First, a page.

"It is a very depressing film," said Meaza Ashenafi, who heads the Ethiopian Women's Lawyers Association, after seeing the premiere of Siwir Enba, or Hidden Tears. The HIV/AIDS pandemic has had a crippling effect on Ethiopia, where, according to government estimates, some 2.2 million people are living with HIV.

The 45-minute film was first shown to government ministers and AIDS activists at a special screening in the capital, Addis Ababa. It was then broadcast on state television. As yet there are few laws within Ethiopia's constitution being enforced to protect victims of stigma prompted by HIV/AIDS, such as those losing their jobs or homes.

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ZIMBABWE: High costs hamper access to ARVs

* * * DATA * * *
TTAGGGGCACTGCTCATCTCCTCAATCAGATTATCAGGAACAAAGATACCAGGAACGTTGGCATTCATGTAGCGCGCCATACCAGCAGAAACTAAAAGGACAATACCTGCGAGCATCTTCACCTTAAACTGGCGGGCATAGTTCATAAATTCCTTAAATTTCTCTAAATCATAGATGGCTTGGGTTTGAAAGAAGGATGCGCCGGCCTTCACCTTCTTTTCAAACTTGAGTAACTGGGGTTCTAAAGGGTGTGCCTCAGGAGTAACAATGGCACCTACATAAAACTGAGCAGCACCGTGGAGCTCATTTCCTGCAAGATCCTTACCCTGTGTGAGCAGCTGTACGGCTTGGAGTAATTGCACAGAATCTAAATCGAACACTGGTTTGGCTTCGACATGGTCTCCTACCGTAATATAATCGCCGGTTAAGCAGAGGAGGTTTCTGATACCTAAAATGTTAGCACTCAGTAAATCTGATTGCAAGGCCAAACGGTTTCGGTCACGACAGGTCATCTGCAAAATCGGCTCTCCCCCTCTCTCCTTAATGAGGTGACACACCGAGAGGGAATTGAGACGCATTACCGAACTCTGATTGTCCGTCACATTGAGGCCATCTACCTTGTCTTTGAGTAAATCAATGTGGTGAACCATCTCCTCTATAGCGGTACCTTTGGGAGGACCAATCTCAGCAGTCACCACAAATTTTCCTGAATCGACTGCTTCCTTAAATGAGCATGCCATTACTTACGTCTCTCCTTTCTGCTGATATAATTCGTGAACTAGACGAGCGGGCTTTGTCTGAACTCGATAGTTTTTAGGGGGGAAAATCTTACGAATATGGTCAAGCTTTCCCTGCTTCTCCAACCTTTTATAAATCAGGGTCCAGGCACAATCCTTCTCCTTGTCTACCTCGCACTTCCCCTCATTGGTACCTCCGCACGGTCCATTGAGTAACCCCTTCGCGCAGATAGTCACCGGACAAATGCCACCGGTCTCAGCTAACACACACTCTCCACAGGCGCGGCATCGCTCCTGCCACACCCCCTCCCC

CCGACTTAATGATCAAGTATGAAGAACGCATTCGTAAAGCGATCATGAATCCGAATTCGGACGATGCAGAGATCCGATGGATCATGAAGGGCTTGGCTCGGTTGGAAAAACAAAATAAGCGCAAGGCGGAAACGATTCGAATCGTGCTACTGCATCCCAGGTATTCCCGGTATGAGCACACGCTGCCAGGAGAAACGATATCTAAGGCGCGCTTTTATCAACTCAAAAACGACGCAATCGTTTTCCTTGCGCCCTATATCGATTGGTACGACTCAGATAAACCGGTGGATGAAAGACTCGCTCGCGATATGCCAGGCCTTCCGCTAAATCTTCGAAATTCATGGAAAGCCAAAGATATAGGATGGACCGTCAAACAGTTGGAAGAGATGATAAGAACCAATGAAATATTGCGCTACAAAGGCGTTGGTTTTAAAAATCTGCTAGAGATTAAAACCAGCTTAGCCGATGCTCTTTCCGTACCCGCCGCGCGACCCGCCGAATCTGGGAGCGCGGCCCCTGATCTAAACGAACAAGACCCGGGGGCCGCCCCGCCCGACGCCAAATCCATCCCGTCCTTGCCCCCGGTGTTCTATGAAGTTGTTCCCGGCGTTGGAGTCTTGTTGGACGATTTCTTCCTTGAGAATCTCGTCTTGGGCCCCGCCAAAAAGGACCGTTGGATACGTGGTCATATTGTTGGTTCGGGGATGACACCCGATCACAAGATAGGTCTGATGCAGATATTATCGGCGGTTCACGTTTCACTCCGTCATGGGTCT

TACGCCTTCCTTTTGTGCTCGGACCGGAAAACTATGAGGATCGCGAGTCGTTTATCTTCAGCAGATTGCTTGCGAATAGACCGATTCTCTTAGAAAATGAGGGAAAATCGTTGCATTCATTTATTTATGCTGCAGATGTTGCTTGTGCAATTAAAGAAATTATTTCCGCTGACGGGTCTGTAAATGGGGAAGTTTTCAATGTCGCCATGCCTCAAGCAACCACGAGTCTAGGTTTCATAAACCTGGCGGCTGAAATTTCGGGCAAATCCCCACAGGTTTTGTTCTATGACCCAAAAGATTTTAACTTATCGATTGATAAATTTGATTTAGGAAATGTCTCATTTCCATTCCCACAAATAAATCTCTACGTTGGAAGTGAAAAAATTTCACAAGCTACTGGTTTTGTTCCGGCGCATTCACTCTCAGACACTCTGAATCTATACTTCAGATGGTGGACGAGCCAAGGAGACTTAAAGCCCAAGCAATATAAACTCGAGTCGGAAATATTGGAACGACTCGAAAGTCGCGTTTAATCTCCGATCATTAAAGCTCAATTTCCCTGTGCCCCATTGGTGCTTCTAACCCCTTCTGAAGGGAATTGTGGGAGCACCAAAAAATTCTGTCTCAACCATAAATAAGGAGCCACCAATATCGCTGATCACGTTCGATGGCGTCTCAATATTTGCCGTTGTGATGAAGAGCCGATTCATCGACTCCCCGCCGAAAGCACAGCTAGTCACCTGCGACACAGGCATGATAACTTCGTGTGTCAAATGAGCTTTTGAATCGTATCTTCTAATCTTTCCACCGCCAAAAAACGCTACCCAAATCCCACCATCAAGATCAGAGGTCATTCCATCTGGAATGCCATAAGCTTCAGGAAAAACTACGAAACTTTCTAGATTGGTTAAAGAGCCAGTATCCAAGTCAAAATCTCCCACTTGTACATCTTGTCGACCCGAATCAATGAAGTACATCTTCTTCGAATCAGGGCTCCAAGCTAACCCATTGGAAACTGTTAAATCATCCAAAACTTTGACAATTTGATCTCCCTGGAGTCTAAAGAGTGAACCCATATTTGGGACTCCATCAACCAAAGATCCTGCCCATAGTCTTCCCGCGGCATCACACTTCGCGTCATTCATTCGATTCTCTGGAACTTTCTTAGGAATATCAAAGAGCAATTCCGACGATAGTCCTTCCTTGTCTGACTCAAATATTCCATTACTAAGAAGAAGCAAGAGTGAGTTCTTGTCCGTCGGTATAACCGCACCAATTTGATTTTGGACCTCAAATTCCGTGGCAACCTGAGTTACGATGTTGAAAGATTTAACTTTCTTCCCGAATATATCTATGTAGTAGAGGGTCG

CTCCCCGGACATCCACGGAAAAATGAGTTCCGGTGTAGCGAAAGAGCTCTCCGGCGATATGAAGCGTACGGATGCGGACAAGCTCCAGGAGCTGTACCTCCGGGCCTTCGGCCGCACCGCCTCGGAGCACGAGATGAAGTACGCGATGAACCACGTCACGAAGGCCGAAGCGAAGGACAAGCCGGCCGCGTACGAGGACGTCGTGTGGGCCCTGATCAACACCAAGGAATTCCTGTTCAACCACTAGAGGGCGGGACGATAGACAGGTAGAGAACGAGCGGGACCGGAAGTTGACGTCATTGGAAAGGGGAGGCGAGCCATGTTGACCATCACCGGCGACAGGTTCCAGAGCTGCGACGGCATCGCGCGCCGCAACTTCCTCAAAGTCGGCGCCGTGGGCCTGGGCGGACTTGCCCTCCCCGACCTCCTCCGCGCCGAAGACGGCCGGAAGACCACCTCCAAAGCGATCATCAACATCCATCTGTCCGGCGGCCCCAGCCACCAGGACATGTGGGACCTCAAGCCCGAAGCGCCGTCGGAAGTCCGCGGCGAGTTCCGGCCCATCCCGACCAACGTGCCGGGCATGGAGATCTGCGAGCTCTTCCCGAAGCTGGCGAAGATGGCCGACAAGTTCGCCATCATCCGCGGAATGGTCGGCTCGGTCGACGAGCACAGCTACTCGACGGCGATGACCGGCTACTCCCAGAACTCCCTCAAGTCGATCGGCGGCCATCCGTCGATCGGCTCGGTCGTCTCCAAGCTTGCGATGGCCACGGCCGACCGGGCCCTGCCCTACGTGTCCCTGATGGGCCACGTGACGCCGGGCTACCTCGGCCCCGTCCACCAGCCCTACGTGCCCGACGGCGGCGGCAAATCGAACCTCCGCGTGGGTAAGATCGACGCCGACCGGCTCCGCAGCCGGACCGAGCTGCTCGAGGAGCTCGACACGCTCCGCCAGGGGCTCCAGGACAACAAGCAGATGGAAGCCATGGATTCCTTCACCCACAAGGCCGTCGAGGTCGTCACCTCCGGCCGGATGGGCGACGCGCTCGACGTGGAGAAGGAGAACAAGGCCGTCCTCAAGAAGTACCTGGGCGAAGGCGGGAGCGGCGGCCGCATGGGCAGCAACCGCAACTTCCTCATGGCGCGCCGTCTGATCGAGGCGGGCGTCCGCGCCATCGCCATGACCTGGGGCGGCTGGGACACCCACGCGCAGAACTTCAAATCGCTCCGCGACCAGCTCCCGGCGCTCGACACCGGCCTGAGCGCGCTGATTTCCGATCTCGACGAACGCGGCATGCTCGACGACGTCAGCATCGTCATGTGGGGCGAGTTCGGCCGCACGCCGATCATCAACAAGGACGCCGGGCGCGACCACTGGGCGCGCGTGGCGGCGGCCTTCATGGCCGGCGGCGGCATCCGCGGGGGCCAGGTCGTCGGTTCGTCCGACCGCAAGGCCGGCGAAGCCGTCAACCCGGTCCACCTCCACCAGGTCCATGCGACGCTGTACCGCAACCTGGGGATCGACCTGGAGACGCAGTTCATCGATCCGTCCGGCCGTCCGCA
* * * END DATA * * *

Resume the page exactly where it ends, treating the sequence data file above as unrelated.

Almost two years after Zimbabwe's government declared a state of emergency over HIV/AIDS to allow the importation and manufacture of generic anti-AIDS drugs, accessing antiretrovirals (ARVs) remains a pipe dream for almost a million people living with HIV/AIDS in the country.

With an estimated HIV prevalence rate of 27 percent, Zimbabwe is one of the countries worst hit by the epidemic.

A recent survey conducted by the Southern Africa HIV/AIDS Information Dissemination Service (SAfAIDS) revealed that most single-drug therapies cost more than US $122 a month (Zim $100,000 at the official exchange rate of Zim $824 to US $1) in a country where a substantial number of those in formal employment take home less than that every month. ARVs have not yet been made available in the public sector.

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ZIMBABWE: Action needed to aid mentally ill